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Opt out of telecom marketing

Phone companies can legally sell your private calling and Internet information unless you tell them not to. 02/01/07 ReleVents hed: Opt out of telecom marketing dek: Phone companies can legally sell your private calling and Internet information unless you tell them not to. by James Mathewson

The other night, I was watching a news story on how private investigators pose as law enforcement agents to get the phone records of citizens under their investigation. I was shocked at how easily representatives of Qwest were duped into giving up the private information–who people call, where, when, URLs, e-mail addresses, etc.–over either cellular or land-line phones, or the Internet. In fact, the reporter herself was able to obtain an individual’s entire phone record for several months.

Qwest’s lack of information security pales in comparison to the way it legally handles personal information with its business partners. As a story on our site details, Qwest’s opt-out privacy policies allow it to sell or otherwise distribute this personal information to anyone it calls a business partner (or anyone who buys parts of Qwest’s business), unless the customer specifically asks it not to. But it is a little-known fact among its customers that Qwest–indeed any phone company–can basically do with customer personal information as it wishes. So few customers take the time to tell Qwest not to sell their information. To quote Qwest’s legal notice on its Web site:

“Qwest does not release customer account information to unaffiliated third parties without your permission unless we have a business relationship with those companies where the disclosure is appropriate. For example, we may hire outside companies as contractors or agents; or we might be engaged in a joint venture or partnership with a company. Upon occasion, Qwest may decide to stop providing a service or may decide to sell or transfer parts of our business to unaffiliated companies. When this happens, we may provide confidential customer information to these companies so that they can offer you the same or similar services.”

One type of partner mentioned in the story is a telemarketing firm, which wants to know customer-calling habits in order to catch people while they’re at home. We get marketing materials at home all the time from Qwest for a service that blocks telemarketing calls and automatically notifies the callers to put us on their do-not-call lists. It turns outs some of these telemarketers are partners or affiliates of Qwest. In fact, a high percentage of our telemarketing calls push Qwest wireless, Qwest DSL, or even Qwest call-blacking services. Qwest provides our calling information to its telemarketing partners and tries to charge us to block the very same people from calling us. It’s a racket that we have been fortunate enough not to buy into. When I read the report off the wire, I initiated my opt-out strategy. And I have not bought into the call blocking. In my home state of Minnesota and many other states, the law says if you say eight simple words to telemarketers–“Put me on your do-not-call list”–they are legally bound to stop calling. Better to do this myself than pay $8 a month to have Qwest do it for me.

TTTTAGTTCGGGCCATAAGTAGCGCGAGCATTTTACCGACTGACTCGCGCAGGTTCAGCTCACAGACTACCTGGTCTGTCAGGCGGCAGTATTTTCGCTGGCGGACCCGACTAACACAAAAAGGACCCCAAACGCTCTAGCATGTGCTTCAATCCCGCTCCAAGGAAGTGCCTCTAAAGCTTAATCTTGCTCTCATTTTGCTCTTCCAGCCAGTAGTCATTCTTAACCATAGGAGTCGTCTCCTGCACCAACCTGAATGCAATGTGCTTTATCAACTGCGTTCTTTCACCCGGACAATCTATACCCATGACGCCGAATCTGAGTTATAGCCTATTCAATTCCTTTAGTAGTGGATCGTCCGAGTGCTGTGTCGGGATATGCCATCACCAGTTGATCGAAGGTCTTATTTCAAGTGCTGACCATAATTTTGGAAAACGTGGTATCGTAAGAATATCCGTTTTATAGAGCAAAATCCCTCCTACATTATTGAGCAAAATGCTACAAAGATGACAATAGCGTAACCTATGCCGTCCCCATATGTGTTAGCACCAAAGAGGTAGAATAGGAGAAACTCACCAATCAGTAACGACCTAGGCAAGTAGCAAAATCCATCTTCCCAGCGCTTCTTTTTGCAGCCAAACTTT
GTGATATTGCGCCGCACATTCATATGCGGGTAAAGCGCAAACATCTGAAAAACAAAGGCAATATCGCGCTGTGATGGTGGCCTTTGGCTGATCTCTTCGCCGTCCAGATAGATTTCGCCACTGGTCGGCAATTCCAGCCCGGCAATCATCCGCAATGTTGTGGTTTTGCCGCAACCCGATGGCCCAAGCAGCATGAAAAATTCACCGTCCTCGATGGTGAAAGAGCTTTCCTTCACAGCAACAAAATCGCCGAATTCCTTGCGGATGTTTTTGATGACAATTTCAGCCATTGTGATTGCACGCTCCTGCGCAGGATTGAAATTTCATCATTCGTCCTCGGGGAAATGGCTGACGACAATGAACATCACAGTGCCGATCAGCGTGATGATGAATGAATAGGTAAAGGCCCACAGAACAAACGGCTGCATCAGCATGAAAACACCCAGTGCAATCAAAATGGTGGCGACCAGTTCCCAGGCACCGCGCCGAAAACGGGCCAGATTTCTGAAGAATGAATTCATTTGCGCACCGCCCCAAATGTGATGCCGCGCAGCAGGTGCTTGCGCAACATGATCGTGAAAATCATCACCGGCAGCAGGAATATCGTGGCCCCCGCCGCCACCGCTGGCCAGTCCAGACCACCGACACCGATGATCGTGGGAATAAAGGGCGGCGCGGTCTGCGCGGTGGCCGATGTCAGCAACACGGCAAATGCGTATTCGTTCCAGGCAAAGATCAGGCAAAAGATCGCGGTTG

What really galls me about this is the way telecom companies like Qwest convinced the courts to reverse the opt-in laws, which were part of the 1996 Telecom Act. In 1999, US West (the company Qwest merged with, enabling it to get into local telecom) appealed the opt-in law and won. The residing 10th U.S. Circuit Court of Appeals in Denver agreed with US West’s law team’s argument. Namely, the court decided that the FCC’s opt-in privacy provision violated phone companies’ First Amendment rights to market their products to consumers. Think of the precedent that this decision sets. Any company can claim that its customers’ private information is protected by free speech and can therefore be broadcast to the four winds. Fortunately, attorneys general from 39 states are pushing the FCC to re-instate the opt-in requirement. Hopefully, sometime this year, the FCC can restore some privacy to consumers who have no clue to what extent their personal telecom information is bought, sold, and traded by the Baby Bells and their partners.

James Mathewson is editor of ComputerUser magazine and

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